Nearly three years after a birthday celebration ended in a woman's death, testimony begins Monday in the DUI manslaughter trial of former Yankee hero Jim Leyritz.
A six-person jury, plus two alternates, will hear evidence over the next four weeks and testimony from as many as 44 witnesses.
Prosecutors say Leyritz, 46, had a blood-alcohol level of 0.14 percent — above Florida's legal limit of 0.08 percent — three hours after the December 2007 crash that killed Fredia Ann Veitch. Police reports say Leyritz ran a red light and crashed into Veitch's sport-utility vehicle, throwing her from the SUV.
The case has generated regular local and national media coverage. Leyritz, primarily a catcher in an 11-season big league career, is best remembered for hitting a dramatic home run for the Bronx Bombers in the 1996 World Series.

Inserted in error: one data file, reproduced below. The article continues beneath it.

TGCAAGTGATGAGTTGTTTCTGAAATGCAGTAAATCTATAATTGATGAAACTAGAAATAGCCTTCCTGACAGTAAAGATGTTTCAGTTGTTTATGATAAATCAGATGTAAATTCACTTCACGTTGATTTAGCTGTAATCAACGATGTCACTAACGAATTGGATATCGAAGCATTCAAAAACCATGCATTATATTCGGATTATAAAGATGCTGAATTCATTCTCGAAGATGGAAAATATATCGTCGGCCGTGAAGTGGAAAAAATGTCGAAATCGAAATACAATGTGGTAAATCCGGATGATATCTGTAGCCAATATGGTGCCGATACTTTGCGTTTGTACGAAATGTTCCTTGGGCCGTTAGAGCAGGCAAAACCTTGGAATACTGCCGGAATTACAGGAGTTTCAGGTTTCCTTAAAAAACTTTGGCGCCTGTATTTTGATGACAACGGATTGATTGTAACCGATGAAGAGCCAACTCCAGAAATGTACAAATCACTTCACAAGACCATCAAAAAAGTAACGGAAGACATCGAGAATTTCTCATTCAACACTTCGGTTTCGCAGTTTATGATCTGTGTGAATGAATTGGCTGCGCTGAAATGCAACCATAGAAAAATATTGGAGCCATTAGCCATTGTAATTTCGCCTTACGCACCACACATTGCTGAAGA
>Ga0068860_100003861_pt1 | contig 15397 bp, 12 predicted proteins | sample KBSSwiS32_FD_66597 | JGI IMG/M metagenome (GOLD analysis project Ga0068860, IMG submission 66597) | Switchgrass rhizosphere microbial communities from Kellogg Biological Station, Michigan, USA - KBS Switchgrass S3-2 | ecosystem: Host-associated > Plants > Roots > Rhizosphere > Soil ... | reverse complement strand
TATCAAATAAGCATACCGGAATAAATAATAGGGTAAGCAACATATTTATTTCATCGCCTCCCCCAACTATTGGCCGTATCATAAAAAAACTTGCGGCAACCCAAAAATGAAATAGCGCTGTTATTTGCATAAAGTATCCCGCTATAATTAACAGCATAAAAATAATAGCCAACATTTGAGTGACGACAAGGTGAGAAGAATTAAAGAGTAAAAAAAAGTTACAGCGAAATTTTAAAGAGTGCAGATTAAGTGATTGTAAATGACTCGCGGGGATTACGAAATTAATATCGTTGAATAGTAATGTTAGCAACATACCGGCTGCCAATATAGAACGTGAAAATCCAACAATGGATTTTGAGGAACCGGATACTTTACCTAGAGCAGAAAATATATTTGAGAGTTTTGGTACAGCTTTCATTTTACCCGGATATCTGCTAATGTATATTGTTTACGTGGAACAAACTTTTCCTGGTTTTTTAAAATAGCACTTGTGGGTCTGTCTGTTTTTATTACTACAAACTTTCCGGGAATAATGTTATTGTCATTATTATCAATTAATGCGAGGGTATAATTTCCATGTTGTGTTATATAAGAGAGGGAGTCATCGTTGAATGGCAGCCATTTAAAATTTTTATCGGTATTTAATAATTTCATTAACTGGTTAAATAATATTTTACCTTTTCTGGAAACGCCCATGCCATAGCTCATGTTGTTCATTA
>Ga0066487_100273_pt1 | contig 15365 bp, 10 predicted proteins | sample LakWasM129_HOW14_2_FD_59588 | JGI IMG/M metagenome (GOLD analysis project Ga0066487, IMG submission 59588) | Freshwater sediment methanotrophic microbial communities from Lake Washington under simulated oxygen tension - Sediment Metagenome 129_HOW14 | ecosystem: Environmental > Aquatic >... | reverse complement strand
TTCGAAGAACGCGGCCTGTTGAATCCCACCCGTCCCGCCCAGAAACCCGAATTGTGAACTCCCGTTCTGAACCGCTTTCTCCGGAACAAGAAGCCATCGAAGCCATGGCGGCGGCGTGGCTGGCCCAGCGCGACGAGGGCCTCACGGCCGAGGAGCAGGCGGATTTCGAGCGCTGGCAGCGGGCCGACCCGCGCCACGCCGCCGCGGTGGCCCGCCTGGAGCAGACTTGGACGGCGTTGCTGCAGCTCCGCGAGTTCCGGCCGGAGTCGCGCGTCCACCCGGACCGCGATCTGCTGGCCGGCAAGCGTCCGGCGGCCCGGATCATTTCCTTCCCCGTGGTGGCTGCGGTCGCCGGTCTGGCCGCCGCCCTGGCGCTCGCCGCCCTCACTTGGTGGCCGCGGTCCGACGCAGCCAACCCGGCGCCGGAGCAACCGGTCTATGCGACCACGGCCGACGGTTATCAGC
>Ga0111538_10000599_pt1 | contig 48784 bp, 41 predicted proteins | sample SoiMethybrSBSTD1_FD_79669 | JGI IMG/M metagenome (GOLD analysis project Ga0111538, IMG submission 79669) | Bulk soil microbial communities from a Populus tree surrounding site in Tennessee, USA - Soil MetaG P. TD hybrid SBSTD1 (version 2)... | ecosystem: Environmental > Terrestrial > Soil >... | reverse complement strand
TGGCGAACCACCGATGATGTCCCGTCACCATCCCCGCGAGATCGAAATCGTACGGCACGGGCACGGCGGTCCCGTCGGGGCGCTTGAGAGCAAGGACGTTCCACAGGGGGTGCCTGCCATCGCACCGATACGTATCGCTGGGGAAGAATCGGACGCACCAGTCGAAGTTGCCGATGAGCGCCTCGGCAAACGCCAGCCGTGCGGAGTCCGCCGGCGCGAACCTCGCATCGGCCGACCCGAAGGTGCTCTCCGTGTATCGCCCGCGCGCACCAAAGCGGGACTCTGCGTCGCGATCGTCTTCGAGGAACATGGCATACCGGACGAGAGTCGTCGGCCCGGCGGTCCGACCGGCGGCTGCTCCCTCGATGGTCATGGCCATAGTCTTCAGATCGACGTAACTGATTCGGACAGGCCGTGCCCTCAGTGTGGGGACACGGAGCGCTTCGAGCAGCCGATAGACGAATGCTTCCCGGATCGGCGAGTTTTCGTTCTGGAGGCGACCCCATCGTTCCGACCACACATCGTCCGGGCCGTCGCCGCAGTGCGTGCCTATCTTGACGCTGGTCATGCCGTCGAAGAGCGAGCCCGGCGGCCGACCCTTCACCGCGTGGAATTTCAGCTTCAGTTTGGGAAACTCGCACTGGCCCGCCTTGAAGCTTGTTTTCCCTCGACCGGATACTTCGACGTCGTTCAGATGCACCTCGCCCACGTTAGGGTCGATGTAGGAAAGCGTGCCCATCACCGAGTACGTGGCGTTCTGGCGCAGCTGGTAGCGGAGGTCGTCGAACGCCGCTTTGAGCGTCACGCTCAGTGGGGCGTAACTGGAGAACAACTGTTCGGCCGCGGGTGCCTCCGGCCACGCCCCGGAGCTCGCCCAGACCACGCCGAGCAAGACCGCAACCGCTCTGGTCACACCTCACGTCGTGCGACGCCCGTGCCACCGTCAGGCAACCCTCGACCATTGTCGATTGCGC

Leyritz has pleaded not guilty. Prosecutor Stefanie Newman will outline the state's case Monday, but Leyritz's attorney David Bogenschutz said he may deliver his opening statement later in the trial.
Asked about his defense strategy, Bogenschutz said, "We're going with 'prove it.'"
If convicted, Leyritz faces between four years and 15 years in prison. In May, he settled a wrongful death lawsuit brought by Veitch's family for $250,000 in insurance and $1,000 in monthly payments out of his own pocket for 100 months.
The judge has barred Leyritz from introducing evidence that Veitch was also drunk at the time of the crash and was not wearing a seat belt. Prosecutors say that evidence had no bearing on the main issue: whether or not Leyritz ran the red light. There are two prosecution witnesses who say Leyritz did run the light, including a passenger in Leyritz's SUV.
The 1996 Leyritz home run is remembered by Yankees fans because it tied Game 4 of the World Series against Atlanta, a game New York would go on to win in extra innings. Their subsequent title that year was their first in 18 years.
Leyritz, whose final season was 2000, also played for the Angels, Rangers, Red Sox, Padres and Dodgers. He had a career batting average of .264 and hit 90 home runs.